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Madison DeLoach
Marie Lo
Race and Social Justice
November 11, 2015
Playing the Dark Reading Questions
What if each novel you read portrayed someone of your race as a broad based stereotype
and no more? As author Toni Morrison points out, for Black people it is not a hypothetical. She
self-examines literature from her own personal perspective to bring about these issues. Toni
Morrisons Playing in the Dark offers many valid points on what Africanism looks like in
literature, and the piece leaves many lingering thoughts on it as well.
Some main issues that Morrison brought to light in Playing the Dark have to do with the
way Black people are presented in literature. She uses well-known works such as Mark Twains
Huckleberry Finn to elaborate on how exactly White authors write about Black people. Morrison
states that with this comes a kind of misunderstanding of the black race by these white authors,
they often end up portraying Black inferiority of their characters in their works. She also brings
into account how these works both draw from and contribute to the ongoing issue if Africanism.
In Morrisons words Africanism is the () denotative and connotative blackness that African
peoples have come to signify () (Morrison 6). What she is saying is that the view of
Blackness has become so stigmatized and generalized that the misinformed prenotion of what
Blackness is to white people has simply become its own trope. Morrison concludes that with the
use of Africanism as well as an authors ability to portray Black characters, Black people will be
reduced to both vicious stereotypes and subtle hints through characterization of inferiority to the
white man.


Playing in the Dark opens the floodgates to many questions regarding race and literature.
For one, why do authors continue to use this trope in present day? While it is a film, one can not
help but wonder why one of the first Black central Netflix productions, Beast of No Nation, is of
the gritty and animalistic reality of civil war in Africa. One is then lead to question why Black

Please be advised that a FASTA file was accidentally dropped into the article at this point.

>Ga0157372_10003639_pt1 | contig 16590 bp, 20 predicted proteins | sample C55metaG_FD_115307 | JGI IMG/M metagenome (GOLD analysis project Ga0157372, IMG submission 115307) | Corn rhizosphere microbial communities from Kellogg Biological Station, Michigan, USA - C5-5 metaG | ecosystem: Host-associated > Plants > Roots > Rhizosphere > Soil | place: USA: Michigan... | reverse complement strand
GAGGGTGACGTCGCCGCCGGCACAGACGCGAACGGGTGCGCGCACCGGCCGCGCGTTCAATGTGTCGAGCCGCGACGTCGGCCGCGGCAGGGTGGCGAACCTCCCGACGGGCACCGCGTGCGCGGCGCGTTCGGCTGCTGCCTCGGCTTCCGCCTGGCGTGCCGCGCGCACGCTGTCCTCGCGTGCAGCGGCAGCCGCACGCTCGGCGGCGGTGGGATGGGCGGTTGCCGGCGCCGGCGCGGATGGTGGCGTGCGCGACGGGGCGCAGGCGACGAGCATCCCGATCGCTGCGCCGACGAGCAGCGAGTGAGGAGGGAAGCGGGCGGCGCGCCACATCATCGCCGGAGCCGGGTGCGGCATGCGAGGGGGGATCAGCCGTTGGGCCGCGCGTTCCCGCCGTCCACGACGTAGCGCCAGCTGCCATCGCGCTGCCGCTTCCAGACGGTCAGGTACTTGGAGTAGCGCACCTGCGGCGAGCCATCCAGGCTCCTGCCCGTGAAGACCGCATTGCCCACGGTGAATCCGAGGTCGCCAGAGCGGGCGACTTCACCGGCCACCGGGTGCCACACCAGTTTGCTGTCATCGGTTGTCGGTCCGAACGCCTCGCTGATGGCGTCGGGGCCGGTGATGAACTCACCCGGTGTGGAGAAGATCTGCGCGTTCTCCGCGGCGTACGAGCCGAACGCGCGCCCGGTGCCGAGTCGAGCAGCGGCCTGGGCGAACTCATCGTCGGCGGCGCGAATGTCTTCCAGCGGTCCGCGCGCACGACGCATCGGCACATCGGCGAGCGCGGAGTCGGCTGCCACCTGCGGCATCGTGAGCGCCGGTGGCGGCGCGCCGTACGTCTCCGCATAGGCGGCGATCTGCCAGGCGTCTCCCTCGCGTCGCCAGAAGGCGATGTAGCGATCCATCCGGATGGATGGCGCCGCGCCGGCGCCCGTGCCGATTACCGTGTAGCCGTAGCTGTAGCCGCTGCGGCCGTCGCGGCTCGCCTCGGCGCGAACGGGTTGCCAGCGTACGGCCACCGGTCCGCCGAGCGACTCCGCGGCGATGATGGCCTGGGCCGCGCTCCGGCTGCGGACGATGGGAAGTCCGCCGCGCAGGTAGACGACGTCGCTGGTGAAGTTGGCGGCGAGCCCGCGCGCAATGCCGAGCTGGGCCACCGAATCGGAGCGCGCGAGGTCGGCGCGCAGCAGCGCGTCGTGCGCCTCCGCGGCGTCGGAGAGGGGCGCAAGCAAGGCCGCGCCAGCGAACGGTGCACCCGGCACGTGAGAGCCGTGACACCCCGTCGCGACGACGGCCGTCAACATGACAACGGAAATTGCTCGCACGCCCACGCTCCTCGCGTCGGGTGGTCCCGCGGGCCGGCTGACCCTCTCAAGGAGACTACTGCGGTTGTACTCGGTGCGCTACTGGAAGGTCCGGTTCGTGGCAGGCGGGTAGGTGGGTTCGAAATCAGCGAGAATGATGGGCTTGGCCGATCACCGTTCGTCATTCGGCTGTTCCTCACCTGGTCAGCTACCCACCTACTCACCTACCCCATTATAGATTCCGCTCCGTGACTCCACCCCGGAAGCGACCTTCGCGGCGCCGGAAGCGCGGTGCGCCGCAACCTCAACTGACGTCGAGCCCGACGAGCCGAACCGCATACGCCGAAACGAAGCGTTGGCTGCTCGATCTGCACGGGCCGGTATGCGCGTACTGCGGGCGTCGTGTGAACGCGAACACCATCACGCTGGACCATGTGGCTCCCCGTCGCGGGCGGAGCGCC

people are usually presented in these roles, and yet cannot be found in more fiction or even
fantasy-based works? Why is it that there is not one single black character in Lord of the Rings
by J.R.R. Tolken when there are creatures like Elves and Ogres? What explanation can they hold
to why there is absolutely no racial diversity? Why is it that the most popular works even
containing Blackness are often racially based stereotypes? My only thought to that is the
possibility that whites are so familiarized to Africanism that they do no question when it is used,
and that because Black people have so little representation they will read or watch something
with Africanism for just the plain fact that there are people that look like them in it.
To conclude, Toni Morrison writes a powerful piece that puts Africanism in literature
under a scrupulous eye. She brings up valid points like how white authors contribute to this
issue, as well as its deeply rooted origins in literature. She opens minds to so many questions
regarding the creation and use of black characters in literature, as well as most media. Ultimately
Africanism is still a very relevant occurrence in modern literature and the only way it can be
undone is to first recognize it.

Morrison, Toni. Playing in the Dark: Whiteness and the Literary Imagination. New York, NY:
Vintage n.d. Print

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